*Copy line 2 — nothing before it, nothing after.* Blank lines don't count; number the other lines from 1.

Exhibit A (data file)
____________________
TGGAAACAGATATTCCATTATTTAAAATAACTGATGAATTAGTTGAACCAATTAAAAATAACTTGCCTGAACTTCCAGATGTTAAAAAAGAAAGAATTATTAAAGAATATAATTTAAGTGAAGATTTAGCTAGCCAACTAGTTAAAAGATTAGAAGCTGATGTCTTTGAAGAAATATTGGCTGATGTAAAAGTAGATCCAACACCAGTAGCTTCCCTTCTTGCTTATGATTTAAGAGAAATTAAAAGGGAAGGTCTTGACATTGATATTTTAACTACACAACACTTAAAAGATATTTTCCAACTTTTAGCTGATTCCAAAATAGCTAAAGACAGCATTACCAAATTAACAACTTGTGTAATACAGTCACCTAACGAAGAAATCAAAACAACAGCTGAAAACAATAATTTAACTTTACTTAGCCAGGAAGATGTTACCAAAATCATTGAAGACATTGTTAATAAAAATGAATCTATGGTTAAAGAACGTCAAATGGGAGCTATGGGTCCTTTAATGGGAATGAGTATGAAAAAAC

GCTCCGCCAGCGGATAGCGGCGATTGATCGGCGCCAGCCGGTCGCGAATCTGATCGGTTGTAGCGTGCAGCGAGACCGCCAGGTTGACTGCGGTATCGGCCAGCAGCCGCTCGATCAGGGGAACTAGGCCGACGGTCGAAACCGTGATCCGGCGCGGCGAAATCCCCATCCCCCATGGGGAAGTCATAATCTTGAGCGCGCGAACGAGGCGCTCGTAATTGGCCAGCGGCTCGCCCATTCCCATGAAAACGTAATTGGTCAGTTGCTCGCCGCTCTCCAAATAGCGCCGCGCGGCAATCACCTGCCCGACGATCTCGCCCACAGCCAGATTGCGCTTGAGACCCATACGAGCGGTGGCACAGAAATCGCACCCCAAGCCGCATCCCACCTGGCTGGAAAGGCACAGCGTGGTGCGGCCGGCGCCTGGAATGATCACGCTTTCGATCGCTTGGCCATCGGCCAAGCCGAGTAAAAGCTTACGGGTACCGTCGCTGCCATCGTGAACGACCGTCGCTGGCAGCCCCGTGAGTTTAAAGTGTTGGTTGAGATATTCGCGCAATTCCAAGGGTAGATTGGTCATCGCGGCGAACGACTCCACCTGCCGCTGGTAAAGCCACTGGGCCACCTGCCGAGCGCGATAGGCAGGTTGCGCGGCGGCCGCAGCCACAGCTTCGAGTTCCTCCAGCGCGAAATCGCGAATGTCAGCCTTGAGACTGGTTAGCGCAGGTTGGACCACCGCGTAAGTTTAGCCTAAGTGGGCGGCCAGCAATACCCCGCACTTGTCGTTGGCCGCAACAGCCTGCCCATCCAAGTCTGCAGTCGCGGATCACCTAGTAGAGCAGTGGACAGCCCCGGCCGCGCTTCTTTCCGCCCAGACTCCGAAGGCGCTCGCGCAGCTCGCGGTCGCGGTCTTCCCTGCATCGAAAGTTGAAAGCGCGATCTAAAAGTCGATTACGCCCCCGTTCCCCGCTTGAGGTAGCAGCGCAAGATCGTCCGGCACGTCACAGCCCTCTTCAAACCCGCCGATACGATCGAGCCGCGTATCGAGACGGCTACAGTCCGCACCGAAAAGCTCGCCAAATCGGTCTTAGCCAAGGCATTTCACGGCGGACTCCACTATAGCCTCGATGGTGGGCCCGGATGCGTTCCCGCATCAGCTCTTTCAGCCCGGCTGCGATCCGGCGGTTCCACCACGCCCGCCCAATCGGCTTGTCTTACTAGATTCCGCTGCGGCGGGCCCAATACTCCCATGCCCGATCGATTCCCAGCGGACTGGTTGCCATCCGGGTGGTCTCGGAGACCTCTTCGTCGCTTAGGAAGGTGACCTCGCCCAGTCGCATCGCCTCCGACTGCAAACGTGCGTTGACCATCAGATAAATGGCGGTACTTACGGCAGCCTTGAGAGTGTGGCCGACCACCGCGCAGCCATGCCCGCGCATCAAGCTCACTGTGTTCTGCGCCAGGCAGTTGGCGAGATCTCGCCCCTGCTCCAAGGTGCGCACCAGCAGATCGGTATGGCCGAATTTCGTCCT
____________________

GCTCCGCCAGCGGATAGCGGCGATTGATCGGCGCCAGCCGGTCGCGAATCTGATCGGTTGTAGCGTGCAGCGAGACCGCCAGGTTGACTGCGGTATCGGCCAGCAGCCGCTCGATCAGGGGAACTAGGCCGACGGTCGAAACCGTGATCCGGCGCGGCGAAATCCCCATCCCCCATGGGGAAGTCATAATCTTGAGCGCGCGAACGAGGCGCTCGTAATTGGCCAGCGGCTCGCCCATTCCCATGAAAACGTAATTGGTCAGTTGCTCGCCGCTCTCCAAATAGCGCCGCGCGGCAATCACCTGCCCGACGATCTCGCCCACAGCCAGATTGCGCTTGAGACCCATACGAGCGGTGGCACAGAAATCGCACCCCAAGCCGCATCCCACCTGGCTGGAAAGGCACAGCGTGGTGCGGCCGGCGCCTGGAATGATCACGCTTTCGATCGCTTGGCCATCGGCCAAGCCGAGTAAAAGCTTACGGGTACCGTCGCTGCCATCGTGAACGACCGTCGCTGGCAGCCCCGTGAGTTTAAAGTGTTGGTTGAGATATTCGCGCAATTCCAAGGGTAGATTGGTCATCGCGGCGAACGACTCCACCTGCCGCTGGTAAAGCCACTGGGCCACCTGCCGAGCGCGATAGGCAGGTTGCGCGGCGGCCGCAGCCACAGCTTCGAGTTCCTCCAGCGCGAAATCGCGAATGTCAGCCTTGAGACTGGTTAGCGCAGGTTGGACCACCGCGTAAGTTTAGCCTAAGTGGGCGGCCAGCAATACCCCGCACTTGTCGTTGGCCGCAACAGCCTGCCCATCCAAGTCTGCAGTCGCGGATCACCTAGTAGAGCAGTGGACAGCCCCGGCCGCGCTTCTTTCCGCCCAGACTCCGAAGGCGCTCGCGCAGCTCGCGGTCGCGGTCTTCCCTGCATCGAAAGTTGAAAGCGCGATCTAAAAGTCGATTACGCCCCCGTTCCCCGCTTGAGGTAGCAGCGCAAGATCGTCCGGCACGTCACAGCCCTCTTCAAACCCGCCGATACGATCGAGCCGCGTATCGAGACGGCTACAGTCCGCACCGAAAAGCTCGCCAAATCGGTCTTAGCCAAGGCATTTCACGGCGGACTCCACTATAGCCTCGATGGTGGGCCCGGATGCGTTCCCGCATCAGCTCTTTCAGCCCGGCTGCGATCCGGCGGTTCCACCACGCCCGCCCAATCGGCTTGTCTTACTAGATTCCGCTGCGGCGGGCCCAATACTCCCATGCCCGATCGATTCCCAGCGGACTGGTTGCCATCCGGGTGGTCTCGGAGACCTCTTCGTCGCTTAGGAAGGTGACCTCGCCCAGTCGCATCGCCTCCGACTGCAAACGTGCGTTGACCATCAGATAAATGGCGGTACTTACGGCAGCCTTGAGAGTGTGGCCGACCACCGCGCAGCCATGCCCGCGCATCAAGCTCACTGTGTTCTGCGCCAGGCAGTTGGCGAGATCTCGCCCCTGCTCCAAGGTGCGCACCAGCAGATCGGTATGGCCGAATTTCGTCCT